• My friend who makes wedding cakes for a living says the problem with fondant is that people who use it often don't roll it thin enough before placing it on the cakes. When it's too thick it is too sweet (basically like straight sugar). She said that if you're thinking about using fondant (because it does look smoother than other options) you should ask to see examples of other cakes made by the person you're going with, especially pictures of the cake cut into so you can see how thick the fondant is. It is supposed to be 1/8" of an inch thick and no thicker. (They roll it thicker because they are either inexperienced or they are afraid of tearing it.)
    Wedding Countdown Ticker
  • I hate fondant, and I especially wasn't willing to pay more for it. Our buttercream cake was gorgeous and yummy.
  • Some fondant tastes good and others do not. If your unsure ask your baker for a sample. You also need to talk to your baker about your reception details. I make wedding cakes and I wont do a buttercream only cake for an outdoor wedding unless Im there to keep an eye on it. Fondant will slow down the melting of the icing underneath. If thats not an issue then the designs you posted (like other pps said) can be done in buttercream and that if you do go with fondant then guests who dont like it can peel it off. 
    Pumpernickel and olive juice
  • Fondant tastes a lot better than it used to, but it's still not the greatest tasting IMO.  Like Amsdragonfly said, a lot depends on how thinly it's rolled.  It can also be flavored somewhat.  So you might, if it's not too much of an extra cost, see if you can have a fondant sample at your cake tasting.  Almond flavor seems to be popular, as does marshmellow fondant.  I've heard of lemon as well.

    Both of the example cakes can be done with a BC base.  It won't look as smooth, but there are a lot of tricks to make a buttercream cake not have tons of spatula marks.

    Stencilled and damask designs (like on the first cake) are often easier with fondant, but you might look into a royal icing option if available (buttercream stays too soft and makes damask stencilling messy and easy to smudge and smear).  On the second cake it looks like the black accents are hand piped, other than the letters.

    Bows (and other 3d elements) can't be done with buttercream.  Usually gumpaste is used because it sets hard, like ceramic (fondant is doable but doesn't dry quite as firm and is more suceptable to softening because of heat). You can also use real ribbon but if you're putting ribbon around buttercream, you should very lightly cover the back with a thin layer of crisco and let it absorb before putting it on the cake.  Otherwise your ribbon will get grease spots from the buttercream.  (This isn't necessary with fondant).

    Fondant will be more expensive.  At the end of the day, buttercream is a safer taste option, but fondant is more versatile for many designs.
    Wedding Countdown Ticker
  • If you can find a baker who works with it, marzipan can be substituted for fondant in some applications. It's much more expensive, less versatile, and a lot harder to work with, but I think it tastes fabulous.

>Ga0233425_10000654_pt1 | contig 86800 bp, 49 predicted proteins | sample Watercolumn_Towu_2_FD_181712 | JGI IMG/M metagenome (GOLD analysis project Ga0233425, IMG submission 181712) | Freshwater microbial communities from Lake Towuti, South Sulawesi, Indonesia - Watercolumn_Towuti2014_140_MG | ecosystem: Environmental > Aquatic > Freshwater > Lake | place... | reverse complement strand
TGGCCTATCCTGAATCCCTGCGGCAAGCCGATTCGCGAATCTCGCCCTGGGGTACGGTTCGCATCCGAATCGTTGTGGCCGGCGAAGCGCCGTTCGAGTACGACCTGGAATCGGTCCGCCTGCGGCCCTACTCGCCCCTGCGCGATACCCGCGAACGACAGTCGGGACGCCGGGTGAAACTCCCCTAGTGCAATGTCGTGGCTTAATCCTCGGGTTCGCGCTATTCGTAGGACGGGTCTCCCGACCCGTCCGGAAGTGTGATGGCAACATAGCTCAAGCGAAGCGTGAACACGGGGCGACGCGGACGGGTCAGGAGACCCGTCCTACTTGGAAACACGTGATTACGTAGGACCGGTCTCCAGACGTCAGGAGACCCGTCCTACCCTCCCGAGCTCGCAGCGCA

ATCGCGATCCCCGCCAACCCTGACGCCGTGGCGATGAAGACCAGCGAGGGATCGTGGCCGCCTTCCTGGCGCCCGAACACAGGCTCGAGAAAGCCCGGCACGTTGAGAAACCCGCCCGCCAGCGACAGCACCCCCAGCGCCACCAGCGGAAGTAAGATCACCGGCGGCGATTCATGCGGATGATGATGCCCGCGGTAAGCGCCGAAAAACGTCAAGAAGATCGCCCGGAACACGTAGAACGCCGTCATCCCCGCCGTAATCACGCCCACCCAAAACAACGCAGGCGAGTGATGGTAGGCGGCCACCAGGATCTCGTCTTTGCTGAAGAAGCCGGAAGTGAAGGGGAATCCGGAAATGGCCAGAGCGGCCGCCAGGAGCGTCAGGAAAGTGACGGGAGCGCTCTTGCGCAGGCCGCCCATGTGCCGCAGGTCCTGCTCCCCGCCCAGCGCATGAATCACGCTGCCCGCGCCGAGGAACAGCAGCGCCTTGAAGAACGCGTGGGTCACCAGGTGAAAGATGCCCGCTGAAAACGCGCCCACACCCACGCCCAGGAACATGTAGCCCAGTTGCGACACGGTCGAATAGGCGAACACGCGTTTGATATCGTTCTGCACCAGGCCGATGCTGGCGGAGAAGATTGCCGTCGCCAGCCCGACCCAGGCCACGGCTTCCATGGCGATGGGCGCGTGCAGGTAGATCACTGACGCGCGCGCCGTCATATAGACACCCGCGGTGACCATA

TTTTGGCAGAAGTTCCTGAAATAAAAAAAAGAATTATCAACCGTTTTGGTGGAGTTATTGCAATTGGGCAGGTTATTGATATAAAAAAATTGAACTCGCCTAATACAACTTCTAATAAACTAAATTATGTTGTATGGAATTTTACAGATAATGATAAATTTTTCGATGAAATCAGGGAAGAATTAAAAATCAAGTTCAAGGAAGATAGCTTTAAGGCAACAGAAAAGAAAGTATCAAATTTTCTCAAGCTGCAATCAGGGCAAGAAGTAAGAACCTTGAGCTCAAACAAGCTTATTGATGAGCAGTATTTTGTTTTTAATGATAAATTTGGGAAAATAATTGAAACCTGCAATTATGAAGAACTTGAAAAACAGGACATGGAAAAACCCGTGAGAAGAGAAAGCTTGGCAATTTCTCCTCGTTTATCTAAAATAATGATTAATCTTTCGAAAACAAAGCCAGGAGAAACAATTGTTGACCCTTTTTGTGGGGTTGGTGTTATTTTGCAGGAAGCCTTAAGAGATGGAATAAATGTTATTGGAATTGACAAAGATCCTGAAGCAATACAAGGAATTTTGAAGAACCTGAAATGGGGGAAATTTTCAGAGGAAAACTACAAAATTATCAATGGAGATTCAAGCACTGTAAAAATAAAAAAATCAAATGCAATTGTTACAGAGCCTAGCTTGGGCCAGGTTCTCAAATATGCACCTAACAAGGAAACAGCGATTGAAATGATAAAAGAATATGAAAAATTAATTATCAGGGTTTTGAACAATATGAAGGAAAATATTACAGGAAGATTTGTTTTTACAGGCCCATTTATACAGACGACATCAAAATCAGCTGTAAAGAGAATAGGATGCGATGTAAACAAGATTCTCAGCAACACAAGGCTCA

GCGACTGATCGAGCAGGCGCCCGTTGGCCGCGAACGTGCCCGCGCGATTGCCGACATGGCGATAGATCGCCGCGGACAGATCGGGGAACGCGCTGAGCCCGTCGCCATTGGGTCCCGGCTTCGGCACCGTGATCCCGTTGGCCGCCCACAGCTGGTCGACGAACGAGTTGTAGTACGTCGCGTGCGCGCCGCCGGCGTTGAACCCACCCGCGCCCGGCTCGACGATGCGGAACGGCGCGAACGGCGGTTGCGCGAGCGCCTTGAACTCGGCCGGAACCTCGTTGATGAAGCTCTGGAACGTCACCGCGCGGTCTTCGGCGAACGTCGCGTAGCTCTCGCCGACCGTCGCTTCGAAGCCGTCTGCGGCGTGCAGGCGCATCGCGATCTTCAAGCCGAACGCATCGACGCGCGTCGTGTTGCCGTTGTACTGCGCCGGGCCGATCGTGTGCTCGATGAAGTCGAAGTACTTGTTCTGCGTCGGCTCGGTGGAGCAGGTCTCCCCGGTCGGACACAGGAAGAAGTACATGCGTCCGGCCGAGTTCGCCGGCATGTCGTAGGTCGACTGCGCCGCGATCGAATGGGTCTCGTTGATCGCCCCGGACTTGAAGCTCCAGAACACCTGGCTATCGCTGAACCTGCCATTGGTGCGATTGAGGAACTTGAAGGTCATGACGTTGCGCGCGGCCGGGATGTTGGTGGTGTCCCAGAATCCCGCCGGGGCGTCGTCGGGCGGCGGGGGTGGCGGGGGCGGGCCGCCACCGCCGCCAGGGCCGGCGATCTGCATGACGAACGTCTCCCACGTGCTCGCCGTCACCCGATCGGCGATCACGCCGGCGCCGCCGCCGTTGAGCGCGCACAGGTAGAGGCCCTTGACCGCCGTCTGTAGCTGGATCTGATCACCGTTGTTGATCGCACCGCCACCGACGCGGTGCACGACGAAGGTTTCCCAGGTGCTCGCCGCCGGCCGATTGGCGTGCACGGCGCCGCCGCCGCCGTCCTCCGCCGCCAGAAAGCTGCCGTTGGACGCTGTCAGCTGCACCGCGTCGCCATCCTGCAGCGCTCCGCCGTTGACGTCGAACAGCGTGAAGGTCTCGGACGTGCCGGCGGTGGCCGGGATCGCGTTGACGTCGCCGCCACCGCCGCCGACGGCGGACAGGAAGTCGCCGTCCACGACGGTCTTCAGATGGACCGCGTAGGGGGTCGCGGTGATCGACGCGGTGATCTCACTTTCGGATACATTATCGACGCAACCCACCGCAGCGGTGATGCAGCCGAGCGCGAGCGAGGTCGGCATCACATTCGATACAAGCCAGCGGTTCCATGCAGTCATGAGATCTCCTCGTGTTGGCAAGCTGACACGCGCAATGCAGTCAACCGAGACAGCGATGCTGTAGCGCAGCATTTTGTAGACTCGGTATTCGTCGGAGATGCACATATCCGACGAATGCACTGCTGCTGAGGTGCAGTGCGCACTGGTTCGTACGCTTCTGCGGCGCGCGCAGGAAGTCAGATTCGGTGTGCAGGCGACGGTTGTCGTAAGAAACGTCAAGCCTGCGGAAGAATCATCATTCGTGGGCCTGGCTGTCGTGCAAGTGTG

• In Response to <a href="http://forums.theknot.com/Sites/theknot/Pages/Main.aspx/special-topic-wedding-boards_food-cakes_fondant-cakes-taste-nasty?plckFindPostKey=Cat:Special%20Topic%20Wedding%20BoardsForum:23Discussion:debe06c0-3669-4c2d-af0b-ea89742d933bPost:b42dd82c-e3c2-49e6-b320-8a2d972511f3">Re: Fondant cakes taste nasty???</a>:
    [QUOTE]If you can find a baker who works with it, marzipan can be substituted for fondant in some applications. It's much more expensive, less versatile, and a lot harder to work with, but I think it tastes fabulous. 
    Posted by jrshaul[/QUOTE]

    <div>I've also seen chocolate of some kind. (Molding?) </div><div>
    </div><div>I've been curious about it. Is it fondant mixed with chocolate?</div>
    Wedding Countdown Ticker whatshouldwecallweddings.tumblr.com
  • edited August 2012
    Modeling/Molding chocolate is a lot like chocolate for candymaking, and for simple designs can be the same thing. Generally you take chocolate and melt it, often with something like corn syrup to keep it pliable if you are shaping it instead of using a mold. Some places can cover a cake with chocolate similar to fondant. You can also get it in colors by using a white chocolate base although you don't have as much chocolate flavor if you do that. It is more susceptible to heat than fondant, and doesn't get as firm as gumpaste. Think the consistency of a good quality chocolate Easter bunny. It definitely tastes better than fondant.
    Wedding Countdown Ticker
  • I vote buttercream! Our baker could make most designs in buttercream as pretty as fondant, unless you needed it to be "structural." he used ribbon and frosting flowers for color; the "branches" were wire coated in frosting.
    Anniversary
  • Fondant, especially large amounts does not taste particularly good. However, as a bakery owner/ decorator, I will tell you that both of the designs you pictured could easily be done in buttercream. Also, if you wanted another type of icing, that could also work as long as the decorating particulars were buttercream. Finally, in hot and humid climates buttercream does get soft, well if there's fondant, it will fall off, if not, your cake is just less rigid. Therefore, a buttercream design will not only look cleaner but taste better too, so you get the best of both worlds :
This discussion has been closed.
Choose Another Board
Search Boards